## 663. Equal Tree Partition

Given a binary tree with `n` nodes, your task is to check if it's possible to partition the tree to two trees which have the equal sum of values after removing exactly one edge on the original tree.

Example 1:

```Input:
5
/ \
10 10
/  \
2   3

Output: True
Explanation:
5
/
10

Sum: 15

10
/  \
2    3

Sum: 15
```

Example 2:

```Input:
1
/ \
2  10
/  \
2   20

Output: False
Explanation: You can't split the tree into two trees with equal sum after removing exactly one edge on the tree.
```

Note:

1. The range of tree node value is in the range of [-100000, 100000].
2. 1 <= n <= 10000

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#### Approach #1: Depth-First Search [Accepted]

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Intuition and Algorithm

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After removing some edge from `parent` to `child`, (where the `child` cannot be the original `root`) the subtree rooted at `child` must be half the sum of the entire tree.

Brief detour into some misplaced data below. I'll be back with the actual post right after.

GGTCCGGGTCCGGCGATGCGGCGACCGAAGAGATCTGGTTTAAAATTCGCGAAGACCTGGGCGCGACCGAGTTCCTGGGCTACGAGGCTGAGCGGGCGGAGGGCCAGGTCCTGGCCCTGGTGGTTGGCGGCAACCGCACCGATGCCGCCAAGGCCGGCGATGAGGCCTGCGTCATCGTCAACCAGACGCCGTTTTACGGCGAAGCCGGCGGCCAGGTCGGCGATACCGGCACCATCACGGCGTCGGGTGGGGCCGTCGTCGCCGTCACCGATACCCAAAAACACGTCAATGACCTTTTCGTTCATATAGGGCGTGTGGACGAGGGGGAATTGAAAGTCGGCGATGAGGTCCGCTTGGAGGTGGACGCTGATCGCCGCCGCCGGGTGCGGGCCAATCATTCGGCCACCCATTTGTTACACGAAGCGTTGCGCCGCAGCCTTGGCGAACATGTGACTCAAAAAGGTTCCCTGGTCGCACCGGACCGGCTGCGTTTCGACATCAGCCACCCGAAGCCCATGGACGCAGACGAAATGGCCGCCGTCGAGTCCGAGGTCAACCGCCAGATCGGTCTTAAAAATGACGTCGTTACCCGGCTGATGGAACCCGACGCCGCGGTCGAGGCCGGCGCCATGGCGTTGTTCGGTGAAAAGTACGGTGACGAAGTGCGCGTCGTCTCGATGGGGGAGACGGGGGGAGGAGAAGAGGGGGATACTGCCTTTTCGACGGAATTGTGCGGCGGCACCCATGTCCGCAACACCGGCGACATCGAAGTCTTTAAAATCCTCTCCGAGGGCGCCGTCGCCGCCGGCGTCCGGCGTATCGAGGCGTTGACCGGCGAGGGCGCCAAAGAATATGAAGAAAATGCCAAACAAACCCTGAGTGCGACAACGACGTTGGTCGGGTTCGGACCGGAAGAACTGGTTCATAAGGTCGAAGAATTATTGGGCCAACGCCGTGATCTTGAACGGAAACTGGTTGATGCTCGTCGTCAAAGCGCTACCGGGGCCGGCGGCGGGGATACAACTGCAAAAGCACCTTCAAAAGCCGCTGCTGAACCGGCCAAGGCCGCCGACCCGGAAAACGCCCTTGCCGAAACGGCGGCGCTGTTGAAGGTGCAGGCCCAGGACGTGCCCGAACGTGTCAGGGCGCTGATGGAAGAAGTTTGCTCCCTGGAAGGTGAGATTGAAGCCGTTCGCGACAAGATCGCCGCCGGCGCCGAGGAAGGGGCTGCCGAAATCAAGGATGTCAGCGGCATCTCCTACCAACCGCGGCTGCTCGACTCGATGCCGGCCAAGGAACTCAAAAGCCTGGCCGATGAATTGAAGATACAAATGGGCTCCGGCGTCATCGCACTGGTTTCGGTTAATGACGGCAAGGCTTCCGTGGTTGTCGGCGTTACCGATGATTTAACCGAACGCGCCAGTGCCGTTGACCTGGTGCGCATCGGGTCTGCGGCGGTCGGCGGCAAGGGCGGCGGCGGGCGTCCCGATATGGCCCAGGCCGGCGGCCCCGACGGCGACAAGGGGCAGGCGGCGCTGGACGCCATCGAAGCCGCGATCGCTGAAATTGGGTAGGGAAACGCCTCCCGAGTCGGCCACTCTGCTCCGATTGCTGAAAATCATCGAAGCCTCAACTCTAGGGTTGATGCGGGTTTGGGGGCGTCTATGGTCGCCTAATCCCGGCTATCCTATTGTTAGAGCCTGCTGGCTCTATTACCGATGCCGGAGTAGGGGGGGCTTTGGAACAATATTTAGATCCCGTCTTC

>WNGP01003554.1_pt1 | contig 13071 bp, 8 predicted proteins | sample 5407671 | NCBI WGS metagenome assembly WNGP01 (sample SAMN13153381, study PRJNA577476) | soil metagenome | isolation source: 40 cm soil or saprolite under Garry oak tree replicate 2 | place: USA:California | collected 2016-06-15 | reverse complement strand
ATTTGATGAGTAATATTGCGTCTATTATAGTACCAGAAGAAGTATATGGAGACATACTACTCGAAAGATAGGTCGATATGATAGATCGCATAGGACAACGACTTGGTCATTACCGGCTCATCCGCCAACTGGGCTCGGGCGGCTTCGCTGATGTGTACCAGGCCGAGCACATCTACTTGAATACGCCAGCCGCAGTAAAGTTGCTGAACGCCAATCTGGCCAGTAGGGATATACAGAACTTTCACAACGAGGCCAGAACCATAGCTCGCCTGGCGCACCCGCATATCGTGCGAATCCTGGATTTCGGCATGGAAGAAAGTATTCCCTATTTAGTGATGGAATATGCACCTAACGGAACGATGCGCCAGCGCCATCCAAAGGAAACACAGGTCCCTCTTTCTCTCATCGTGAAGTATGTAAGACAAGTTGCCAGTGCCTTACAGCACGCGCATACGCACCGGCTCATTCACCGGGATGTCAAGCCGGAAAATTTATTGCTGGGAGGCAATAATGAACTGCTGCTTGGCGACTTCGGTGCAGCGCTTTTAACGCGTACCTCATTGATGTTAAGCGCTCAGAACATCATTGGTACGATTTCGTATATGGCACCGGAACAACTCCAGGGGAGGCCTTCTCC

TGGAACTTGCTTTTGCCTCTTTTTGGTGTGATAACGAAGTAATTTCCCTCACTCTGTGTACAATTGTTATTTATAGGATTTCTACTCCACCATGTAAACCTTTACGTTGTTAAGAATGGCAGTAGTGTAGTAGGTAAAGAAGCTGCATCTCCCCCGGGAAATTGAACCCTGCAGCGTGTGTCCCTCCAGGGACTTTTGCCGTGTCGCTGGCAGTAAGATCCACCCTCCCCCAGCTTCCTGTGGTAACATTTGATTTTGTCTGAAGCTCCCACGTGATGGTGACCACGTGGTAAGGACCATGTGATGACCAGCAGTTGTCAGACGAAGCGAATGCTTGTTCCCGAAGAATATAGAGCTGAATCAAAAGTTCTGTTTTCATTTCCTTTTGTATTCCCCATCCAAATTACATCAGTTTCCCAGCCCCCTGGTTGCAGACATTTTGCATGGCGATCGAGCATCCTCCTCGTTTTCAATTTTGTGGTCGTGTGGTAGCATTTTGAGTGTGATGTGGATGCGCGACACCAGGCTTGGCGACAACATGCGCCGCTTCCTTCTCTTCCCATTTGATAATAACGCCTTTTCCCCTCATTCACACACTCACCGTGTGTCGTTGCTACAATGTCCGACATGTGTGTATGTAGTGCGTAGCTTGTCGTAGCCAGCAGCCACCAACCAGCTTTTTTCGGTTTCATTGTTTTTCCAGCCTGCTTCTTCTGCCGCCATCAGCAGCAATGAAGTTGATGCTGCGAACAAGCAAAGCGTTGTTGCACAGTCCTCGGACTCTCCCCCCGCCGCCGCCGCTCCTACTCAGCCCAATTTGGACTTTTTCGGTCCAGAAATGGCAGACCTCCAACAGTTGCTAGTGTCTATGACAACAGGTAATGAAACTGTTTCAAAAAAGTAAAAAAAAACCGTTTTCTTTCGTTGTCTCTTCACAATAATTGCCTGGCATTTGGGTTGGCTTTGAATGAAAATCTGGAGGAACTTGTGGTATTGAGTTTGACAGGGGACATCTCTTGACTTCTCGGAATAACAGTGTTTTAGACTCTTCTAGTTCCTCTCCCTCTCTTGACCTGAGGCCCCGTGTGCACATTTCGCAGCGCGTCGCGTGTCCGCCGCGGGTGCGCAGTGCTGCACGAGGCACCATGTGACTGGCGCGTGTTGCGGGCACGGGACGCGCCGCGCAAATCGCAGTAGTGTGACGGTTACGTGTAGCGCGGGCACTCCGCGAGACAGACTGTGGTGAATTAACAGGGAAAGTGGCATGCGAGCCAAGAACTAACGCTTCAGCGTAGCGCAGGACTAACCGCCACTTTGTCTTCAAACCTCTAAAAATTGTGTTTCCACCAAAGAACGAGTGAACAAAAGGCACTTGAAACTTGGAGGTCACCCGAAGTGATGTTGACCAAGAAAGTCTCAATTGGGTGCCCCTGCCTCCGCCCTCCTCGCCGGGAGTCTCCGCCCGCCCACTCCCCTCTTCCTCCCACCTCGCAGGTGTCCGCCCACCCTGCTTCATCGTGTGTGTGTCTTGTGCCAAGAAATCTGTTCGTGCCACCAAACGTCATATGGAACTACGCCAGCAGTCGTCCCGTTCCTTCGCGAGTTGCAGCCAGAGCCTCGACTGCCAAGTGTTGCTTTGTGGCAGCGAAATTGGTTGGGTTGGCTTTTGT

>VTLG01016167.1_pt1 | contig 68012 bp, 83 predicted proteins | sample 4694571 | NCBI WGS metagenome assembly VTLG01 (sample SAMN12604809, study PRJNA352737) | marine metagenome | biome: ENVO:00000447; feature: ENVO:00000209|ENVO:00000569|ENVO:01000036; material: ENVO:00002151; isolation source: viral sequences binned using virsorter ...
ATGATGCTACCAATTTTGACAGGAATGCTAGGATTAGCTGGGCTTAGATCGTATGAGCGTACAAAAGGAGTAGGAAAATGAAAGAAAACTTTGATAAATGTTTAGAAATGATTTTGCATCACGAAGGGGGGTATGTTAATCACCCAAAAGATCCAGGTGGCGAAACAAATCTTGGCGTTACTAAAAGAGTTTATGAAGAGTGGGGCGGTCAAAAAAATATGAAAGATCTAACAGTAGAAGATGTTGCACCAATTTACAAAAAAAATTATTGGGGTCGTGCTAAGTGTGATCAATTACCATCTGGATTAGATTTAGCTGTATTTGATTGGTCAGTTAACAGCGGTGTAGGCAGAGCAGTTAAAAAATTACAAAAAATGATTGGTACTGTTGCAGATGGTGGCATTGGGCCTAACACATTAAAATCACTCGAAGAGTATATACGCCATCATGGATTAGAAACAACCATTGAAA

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Let\'s record the sum of every subtree. We can do this recursively using depth-first search. After, we should check that half the sum of the entire tree occurs somewhere in our recording (and not from the total of the entire tree.)

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Our careful treatment and analysis above prevented errors in the case of these trees:

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`  0\n / \\\n-1  1\n\n 0\n  \\\n   0\n`
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Complexity Analysis

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Time Complexity: where is the number of nodes in the input tree. We traverse every node.

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Space Complexity: , the size of `seen` and the implicit call stack in our DFS.

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Analysis written by: @awice.

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